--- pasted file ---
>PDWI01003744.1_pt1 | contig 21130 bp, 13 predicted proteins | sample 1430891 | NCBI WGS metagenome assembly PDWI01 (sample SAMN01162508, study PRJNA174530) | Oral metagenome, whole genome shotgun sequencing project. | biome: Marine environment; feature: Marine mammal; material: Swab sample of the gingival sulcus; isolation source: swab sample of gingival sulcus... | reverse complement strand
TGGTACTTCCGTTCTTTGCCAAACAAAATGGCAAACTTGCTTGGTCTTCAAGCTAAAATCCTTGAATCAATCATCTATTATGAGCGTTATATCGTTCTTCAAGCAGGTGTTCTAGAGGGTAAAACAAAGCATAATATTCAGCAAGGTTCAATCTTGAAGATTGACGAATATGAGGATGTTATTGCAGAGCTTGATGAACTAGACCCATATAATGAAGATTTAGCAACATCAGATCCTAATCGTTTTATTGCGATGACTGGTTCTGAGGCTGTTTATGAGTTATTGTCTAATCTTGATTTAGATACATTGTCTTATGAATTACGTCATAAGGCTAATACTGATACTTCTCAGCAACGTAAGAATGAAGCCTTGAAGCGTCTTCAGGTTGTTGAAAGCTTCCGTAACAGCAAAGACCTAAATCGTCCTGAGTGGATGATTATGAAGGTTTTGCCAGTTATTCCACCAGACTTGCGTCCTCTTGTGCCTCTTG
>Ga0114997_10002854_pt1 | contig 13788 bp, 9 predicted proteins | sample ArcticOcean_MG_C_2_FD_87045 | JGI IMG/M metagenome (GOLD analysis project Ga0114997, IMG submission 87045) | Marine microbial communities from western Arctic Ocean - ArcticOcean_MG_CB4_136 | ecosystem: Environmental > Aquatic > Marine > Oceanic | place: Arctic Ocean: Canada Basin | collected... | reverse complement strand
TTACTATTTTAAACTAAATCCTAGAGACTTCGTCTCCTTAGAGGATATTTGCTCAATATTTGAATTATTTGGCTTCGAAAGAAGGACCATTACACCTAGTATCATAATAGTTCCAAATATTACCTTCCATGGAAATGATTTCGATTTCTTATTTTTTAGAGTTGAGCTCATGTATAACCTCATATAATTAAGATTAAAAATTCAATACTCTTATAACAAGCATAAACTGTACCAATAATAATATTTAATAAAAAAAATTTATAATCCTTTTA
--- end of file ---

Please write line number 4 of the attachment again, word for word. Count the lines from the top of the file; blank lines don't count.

TTACTATTTTAAACTAAATCCTAGAGACTTCGTCTCCTTAGAGGATATTTGCTCAATATTTGAATTATTTGGCTTCGAAAGAAGGACCATTACACCTAGTATCATAATAGTTCCAAATATTACCTTCCATGGAAATGATTTCGATTTCTTATTTTTTAGAGTTGAGCTCATGTATAACCTCATATAATTAAGATTAAAAATTCAATACTCTTATAACAAGCATAAACTGTACCAATAATAATATTTAATAAAAAAAATTTATAATCCTTTTA